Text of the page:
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Section 10.2 Fourier Basis Functions

Before we jump into the details of Fourier series, use the applet below to remind yourself of how the graphs of \(\sin\left(\frac{2\pi m x}{L}\right)\) and \(\cos\left(\frac{2\pi m x}{L}\right)\) depend on the parameter \(m\text{.}\)

Activity 10.1. Visualizing the Fourier Basis Functions.

Use the applet below to explore the basis functions. One at a time, set each slider to \(1\text{,}\) look at the resulting function, and return that slider to \(0\text{.}\) Make a note of any patterns that you see.

Figure 10.2. An applet for manipulating the individual Fourier coefficients (with \(L=1\)).

You should have noticed the following features:

  1. All of the functions are sinusoidal, that is, \(\cos(m\pi x)\) or \(\sin(m\pi x)\) for integer \(m\text{.}\)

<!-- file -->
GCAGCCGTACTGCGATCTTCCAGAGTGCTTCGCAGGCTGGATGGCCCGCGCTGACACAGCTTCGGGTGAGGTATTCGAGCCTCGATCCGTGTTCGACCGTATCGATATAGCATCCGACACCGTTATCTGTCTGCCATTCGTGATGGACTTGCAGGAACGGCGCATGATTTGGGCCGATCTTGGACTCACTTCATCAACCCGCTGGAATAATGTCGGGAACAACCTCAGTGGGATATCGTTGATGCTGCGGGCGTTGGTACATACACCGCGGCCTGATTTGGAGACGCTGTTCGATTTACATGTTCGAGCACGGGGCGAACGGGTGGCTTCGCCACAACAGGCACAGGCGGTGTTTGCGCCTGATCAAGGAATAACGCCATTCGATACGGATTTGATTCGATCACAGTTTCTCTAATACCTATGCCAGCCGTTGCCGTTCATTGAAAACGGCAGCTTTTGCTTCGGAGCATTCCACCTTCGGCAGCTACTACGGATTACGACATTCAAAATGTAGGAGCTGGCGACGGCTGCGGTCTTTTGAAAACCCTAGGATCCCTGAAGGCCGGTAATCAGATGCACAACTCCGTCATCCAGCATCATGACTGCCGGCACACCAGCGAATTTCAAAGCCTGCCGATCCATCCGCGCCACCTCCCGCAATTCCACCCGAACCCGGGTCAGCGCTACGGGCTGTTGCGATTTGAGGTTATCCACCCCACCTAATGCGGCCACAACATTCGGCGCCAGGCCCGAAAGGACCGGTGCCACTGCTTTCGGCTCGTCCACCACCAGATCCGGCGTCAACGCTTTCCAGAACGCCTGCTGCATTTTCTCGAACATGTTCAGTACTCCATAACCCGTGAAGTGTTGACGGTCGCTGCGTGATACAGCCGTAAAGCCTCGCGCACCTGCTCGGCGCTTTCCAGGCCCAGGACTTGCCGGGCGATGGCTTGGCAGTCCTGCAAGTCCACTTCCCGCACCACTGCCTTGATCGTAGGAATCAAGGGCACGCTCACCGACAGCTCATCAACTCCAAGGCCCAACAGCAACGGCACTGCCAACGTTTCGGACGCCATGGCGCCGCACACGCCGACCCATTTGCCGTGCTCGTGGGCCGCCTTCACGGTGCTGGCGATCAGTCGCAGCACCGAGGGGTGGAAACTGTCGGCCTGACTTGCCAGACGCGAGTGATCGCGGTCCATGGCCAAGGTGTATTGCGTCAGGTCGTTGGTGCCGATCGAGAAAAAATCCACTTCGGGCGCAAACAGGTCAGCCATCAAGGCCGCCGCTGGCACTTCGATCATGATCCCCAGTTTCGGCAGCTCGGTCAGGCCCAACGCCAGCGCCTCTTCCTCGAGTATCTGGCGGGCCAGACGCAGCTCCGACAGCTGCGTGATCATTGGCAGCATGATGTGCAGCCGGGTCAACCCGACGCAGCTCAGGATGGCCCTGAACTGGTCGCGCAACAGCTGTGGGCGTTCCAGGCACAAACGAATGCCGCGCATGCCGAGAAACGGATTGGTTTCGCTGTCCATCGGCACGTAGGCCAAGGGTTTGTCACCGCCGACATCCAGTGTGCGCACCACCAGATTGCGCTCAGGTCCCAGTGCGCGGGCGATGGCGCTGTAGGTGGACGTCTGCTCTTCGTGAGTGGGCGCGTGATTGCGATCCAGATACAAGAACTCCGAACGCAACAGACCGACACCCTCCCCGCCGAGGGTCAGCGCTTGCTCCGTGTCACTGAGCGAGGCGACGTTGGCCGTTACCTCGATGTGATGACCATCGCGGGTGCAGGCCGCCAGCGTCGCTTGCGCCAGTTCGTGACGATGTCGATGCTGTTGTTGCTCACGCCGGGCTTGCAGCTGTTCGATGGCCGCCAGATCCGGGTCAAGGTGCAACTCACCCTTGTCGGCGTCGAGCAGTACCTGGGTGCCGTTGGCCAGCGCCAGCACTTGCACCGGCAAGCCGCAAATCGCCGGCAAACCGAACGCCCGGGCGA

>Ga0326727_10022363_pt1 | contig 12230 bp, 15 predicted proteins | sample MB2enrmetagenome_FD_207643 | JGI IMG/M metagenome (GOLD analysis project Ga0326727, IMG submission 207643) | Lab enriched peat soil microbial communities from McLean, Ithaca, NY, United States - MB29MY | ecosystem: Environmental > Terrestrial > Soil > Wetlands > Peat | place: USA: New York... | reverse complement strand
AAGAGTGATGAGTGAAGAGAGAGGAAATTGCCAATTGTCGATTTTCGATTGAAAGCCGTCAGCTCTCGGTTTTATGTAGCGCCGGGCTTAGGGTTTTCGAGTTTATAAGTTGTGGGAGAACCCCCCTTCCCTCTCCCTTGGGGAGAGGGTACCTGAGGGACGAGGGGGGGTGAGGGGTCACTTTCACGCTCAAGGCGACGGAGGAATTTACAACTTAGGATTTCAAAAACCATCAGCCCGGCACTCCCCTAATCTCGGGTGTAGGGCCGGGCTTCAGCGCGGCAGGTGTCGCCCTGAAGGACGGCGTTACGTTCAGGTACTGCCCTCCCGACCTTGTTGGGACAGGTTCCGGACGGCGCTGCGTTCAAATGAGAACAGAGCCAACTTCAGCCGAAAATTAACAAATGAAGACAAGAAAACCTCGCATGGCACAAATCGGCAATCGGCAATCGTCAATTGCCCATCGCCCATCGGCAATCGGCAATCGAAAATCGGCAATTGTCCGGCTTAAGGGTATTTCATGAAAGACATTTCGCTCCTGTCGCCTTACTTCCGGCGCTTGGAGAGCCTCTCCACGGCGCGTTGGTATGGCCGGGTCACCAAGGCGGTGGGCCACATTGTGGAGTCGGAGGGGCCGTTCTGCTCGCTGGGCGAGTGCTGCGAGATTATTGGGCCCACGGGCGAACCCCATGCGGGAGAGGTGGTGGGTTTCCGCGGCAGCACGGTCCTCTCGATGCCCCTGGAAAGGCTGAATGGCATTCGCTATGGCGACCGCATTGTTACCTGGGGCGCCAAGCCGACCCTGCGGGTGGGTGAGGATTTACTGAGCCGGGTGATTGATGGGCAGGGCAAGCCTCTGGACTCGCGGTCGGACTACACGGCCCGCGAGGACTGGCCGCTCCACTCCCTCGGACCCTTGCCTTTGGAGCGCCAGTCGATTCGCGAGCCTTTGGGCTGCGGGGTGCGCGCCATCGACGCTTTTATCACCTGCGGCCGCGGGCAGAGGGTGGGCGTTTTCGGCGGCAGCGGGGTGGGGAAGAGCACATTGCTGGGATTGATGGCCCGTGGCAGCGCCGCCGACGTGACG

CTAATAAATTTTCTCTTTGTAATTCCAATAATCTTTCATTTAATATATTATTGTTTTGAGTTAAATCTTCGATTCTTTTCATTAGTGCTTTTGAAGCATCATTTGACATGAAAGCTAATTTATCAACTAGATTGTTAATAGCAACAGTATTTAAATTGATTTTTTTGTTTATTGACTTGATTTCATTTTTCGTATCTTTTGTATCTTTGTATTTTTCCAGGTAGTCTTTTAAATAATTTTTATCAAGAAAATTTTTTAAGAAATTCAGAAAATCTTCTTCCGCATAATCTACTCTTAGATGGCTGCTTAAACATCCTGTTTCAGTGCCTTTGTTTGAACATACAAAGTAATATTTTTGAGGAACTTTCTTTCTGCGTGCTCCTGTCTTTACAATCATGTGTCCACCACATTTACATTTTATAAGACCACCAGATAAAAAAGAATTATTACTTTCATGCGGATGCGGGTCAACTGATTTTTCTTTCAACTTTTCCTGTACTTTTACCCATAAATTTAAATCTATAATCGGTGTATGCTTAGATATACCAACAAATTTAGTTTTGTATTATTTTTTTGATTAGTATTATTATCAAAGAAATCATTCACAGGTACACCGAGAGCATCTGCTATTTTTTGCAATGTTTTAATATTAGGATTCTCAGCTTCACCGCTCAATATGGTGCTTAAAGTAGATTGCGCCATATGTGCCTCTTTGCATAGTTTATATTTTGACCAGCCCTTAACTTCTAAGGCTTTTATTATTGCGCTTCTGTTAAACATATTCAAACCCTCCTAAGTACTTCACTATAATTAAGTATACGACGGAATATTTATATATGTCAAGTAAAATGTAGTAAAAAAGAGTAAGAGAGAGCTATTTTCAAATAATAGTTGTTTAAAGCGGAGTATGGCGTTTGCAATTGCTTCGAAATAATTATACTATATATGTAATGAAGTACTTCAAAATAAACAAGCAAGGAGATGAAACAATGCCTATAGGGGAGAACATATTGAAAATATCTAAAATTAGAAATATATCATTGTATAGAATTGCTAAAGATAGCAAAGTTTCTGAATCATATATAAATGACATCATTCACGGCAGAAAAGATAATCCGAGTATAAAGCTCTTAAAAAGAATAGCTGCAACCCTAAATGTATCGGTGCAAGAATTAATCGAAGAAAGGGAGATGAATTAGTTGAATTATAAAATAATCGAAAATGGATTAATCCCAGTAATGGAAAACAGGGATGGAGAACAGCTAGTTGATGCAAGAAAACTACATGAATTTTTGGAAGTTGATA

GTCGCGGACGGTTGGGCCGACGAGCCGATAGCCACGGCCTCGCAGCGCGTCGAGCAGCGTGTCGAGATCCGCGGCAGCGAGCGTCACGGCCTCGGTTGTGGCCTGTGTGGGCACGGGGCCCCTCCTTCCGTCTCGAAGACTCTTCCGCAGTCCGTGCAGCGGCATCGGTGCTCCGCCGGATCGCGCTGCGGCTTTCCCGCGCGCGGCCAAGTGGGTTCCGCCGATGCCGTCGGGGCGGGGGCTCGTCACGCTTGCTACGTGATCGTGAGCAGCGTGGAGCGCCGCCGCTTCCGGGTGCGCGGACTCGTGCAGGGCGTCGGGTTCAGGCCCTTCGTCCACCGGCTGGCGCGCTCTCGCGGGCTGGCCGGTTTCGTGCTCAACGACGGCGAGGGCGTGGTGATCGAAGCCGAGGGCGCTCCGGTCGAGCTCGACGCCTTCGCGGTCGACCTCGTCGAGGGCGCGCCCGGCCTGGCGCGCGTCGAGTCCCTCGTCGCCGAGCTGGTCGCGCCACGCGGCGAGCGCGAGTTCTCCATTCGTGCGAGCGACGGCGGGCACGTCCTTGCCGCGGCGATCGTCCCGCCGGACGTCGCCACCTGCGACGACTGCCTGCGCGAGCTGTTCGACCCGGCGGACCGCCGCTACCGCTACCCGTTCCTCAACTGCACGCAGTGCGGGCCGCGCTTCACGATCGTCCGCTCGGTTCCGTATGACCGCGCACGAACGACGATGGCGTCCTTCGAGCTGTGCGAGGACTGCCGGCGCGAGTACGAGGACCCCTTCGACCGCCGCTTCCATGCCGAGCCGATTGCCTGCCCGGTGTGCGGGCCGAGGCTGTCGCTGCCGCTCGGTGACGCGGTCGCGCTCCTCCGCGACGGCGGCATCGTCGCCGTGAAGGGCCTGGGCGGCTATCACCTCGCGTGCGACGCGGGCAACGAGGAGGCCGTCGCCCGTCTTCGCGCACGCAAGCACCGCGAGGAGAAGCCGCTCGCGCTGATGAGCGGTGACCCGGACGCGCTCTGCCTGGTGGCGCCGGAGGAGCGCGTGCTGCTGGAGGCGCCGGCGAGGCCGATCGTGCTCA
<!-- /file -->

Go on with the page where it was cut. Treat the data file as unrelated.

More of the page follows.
2. The coefficient of the constant term (\(\cos(m\pi x)\) for \(m=0\)) is \(\frac12 a_0\text{.}\)

  3. The coefficients \(a_m\) correspond to cosine functions.

  4. The coefficients \(b_m\) correspond to sine functions.

  5. The subscript \(m\) on the coefficients \(a_m\) and \(b_m\) corresponds to the value \(m\) in \(\cos(m\pi x)\) or \(\sin(m\pi x)\text{.}\)

The basic idea of Fourier series is that any periodic function with period \(L\) can be built up as a linear combination of the functions \(\cos\left(\frac{2\pi m x}{L}\right)\) or \(\sin\left(\frac{2\pi m x}{L}\right)\text{.}\) For any given function, the linear combination is unique.